Massive, coast-to-coast winter storm to bring heavy snow, ice, and wind

Boston, Hartford and Providence will likely see a burst of heavy, wet snow on Wednesday night before it abruptly changes to sleet and then rain.

Rush hour traffic travels southbound on Interstate 35W in Minneapolis as a winter storm hit the Twin Cities Tuesday, Feb. 21, 2023. Jeff Wheeler/Star Tribune via AP

A massive coast-to-coast winter storm is trucking across the nation, bringing exceptionally heavy snow, blizzard conditions, freezing rain and strong winds. Fifty million Americans are under winter storm watches, warnings or winter weather advisories. And some locations are under blizzard warnings as they brace for increasing storm severity.


Weather alerts span across virtually the entire Lower 48 from California to Maine, where the system will perform its final act late Thursday. Until then, a widespread 1 to 2 feet of snow is expected to fall across a more than 2,000-mile patch of the country, with the bull’s eye near Minneapolis. There, the local National Weather Service office is warning that this system is “expected to reach the top 5 heaviest snow storms.”


The office also warns of “significant blowing and drifting snow with whiteout conditions in open areas,” and adds that travel may become nearly impossible in some places, with drifts that could reach several feet high.

South of the system’s strip of snowfall, a transition zone of freezing rain is expected. Ice accumulations including glaze layerings could exceed a half-inch locally, weighing down power lines and leading to electrical outages. Dangerous travel and vegetation damage are also expected from the Corn Belt through the Midwest and even the interior Northeast.

The setup

An upper-air disturbance, akin to a bowling ball of high-altitude cold air, low pressure and spin, was diving southeast from British Columbia into the western United States on Tuesday. It will pass over the Great Basin of Nevada into western Utah early Wednesday. At the same time, it will absorb the energy from a second upper-air system.

Those high-altitude systems will support the development of dual surface lows – a weaker one over Kansas, and a stronger one in Utah. Both will progress east with time, their counterclockwise circulations swirling moisture north and helping generate wintry precipitation as cold air crashes south in their wake.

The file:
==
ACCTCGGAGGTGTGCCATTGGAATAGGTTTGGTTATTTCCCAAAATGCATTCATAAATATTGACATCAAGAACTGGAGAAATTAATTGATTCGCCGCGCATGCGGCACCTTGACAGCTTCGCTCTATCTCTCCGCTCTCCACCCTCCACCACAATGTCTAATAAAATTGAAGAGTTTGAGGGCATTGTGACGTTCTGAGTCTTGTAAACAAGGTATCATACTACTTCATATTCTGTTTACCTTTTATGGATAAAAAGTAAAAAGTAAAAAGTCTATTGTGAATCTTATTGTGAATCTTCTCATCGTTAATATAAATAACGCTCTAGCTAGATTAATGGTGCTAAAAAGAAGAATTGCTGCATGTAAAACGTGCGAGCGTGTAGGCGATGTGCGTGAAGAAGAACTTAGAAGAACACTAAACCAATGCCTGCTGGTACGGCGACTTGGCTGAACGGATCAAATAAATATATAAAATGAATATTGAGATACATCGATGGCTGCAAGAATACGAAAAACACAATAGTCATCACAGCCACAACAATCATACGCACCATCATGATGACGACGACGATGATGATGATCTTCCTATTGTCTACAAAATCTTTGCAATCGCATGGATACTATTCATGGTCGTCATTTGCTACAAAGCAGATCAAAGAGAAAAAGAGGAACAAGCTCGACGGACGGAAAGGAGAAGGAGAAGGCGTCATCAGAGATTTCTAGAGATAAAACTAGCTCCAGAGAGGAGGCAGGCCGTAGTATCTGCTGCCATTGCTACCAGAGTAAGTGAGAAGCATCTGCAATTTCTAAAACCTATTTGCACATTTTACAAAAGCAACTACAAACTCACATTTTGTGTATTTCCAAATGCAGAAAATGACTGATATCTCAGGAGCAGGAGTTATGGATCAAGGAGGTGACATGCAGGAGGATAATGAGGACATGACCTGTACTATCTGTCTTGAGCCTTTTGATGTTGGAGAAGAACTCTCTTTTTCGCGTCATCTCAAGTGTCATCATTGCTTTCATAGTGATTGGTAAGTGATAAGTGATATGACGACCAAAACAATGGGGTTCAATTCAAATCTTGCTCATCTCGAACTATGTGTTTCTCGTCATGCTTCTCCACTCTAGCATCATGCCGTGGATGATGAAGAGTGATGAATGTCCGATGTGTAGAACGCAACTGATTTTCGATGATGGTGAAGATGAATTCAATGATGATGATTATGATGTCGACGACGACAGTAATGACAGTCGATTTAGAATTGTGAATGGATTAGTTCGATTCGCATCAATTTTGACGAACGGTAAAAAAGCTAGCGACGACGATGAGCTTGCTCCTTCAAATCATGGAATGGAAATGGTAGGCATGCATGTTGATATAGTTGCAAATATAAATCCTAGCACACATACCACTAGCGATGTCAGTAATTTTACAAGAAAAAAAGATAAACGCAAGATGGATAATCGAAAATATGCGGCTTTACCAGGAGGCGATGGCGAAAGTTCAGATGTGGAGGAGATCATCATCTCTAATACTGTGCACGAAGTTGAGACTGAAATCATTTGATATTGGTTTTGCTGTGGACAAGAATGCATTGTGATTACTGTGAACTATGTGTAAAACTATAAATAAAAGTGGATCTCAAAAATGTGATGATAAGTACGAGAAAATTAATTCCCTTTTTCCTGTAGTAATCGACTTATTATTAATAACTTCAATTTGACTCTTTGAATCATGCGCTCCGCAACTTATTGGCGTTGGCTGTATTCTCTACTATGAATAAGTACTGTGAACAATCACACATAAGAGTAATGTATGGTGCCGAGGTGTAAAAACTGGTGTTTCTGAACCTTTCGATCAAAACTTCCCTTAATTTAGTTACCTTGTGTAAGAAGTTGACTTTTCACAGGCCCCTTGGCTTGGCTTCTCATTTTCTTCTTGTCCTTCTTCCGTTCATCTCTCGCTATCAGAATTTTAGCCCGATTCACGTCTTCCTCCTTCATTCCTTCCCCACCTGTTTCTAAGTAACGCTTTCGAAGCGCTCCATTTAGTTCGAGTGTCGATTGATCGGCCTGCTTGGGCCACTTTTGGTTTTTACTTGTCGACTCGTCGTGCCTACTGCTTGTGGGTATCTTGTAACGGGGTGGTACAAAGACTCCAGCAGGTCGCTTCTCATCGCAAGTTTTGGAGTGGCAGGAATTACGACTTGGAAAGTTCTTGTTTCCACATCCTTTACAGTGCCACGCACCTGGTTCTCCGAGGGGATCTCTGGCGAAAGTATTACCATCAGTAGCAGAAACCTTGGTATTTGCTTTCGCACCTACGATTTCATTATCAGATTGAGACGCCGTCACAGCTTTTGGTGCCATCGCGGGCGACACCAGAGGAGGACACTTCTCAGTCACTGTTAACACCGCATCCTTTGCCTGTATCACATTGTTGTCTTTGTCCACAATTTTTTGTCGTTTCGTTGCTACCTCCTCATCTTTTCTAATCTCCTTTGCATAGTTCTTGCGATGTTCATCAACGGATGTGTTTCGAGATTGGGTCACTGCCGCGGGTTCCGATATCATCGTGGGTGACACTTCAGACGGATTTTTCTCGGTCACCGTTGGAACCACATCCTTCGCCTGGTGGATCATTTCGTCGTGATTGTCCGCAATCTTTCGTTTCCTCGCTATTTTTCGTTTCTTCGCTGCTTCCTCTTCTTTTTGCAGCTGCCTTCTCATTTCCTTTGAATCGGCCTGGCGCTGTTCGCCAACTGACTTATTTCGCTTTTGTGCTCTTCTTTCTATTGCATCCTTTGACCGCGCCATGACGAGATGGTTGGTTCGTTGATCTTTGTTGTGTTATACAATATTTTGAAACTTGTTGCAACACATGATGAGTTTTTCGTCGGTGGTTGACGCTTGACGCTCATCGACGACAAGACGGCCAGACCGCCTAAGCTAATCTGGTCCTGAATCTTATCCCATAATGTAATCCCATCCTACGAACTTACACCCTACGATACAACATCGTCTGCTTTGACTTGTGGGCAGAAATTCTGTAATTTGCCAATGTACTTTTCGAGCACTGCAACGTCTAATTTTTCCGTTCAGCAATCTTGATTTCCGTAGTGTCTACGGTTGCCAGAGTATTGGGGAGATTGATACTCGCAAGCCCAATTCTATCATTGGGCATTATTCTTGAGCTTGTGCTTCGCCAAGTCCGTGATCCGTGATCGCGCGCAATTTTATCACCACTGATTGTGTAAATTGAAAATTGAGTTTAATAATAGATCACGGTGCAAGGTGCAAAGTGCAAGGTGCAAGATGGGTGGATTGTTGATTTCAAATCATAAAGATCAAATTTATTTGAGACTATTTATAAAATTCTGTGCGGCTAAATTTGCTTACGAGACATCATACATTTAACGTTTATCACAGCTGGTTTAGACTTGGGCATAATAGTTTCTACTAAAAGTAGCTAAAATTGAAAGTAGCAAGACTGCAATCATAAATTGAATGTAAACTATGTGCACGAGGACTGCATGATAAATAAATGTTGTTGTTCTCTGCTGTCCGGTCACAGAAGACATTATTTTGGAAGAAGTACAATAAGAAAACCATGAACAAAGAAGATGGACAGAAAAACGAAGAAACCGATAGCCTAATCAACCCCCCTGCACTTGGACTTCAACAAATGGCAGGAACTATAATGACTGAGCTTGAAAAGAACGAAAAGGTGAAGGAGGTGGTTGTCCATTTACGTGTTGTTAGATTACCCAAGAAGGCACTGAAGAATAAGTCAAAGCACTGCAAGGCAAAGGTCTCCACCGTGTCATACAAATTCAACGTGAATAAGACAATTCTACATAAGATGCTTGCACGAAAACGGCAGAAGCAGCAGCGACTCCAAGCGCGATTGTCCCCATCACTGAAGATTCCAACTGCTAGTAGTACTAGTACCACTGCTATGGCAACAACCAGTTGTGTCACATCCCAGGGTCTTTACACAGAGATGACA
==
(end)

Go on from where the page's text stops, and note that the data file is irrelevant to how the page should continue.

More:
The duo will slip east with time, though the second will be more potent. They will ride along a stalled warm front, which will stretch from the north central Plains to near New York City. North of there, cold air will be mixed wintry precipitation or all snow. To the south, predominantly rain. Strong gusty winds will also accompany the storms.


The west coast and southwest

The impact will be so widespread that one could drive continuously from the west side of Canada to Mexico and remain in areas under winter storm warnings the entire time. The Cascades and Sierra Nevada will see a 6 to 12 hours of snow through late Wednesday; it will arrive earlier to the north, then work south with time as the instigating moisture plume sweeps down the coast. In the lowlands, a bit of rain is possible, but that will mostly be in high-elevation locations.

The first round of snow through Wednesday night should be confined to the mountains of Washington State, Oregon and northern and central California. Snowfall levels will descend down to 1,000 feet due to the presence of anomalously cold air, meaning heavy snow (a foot or more) could fall in communities not accustomed to frequent visits by Old Man Winter. In the highest summits, 2 to 3 feet is likely.

Then a second robust system will bring mountain snow and a healthy dose of valley rain to central and Southern California late Thursday into Friday.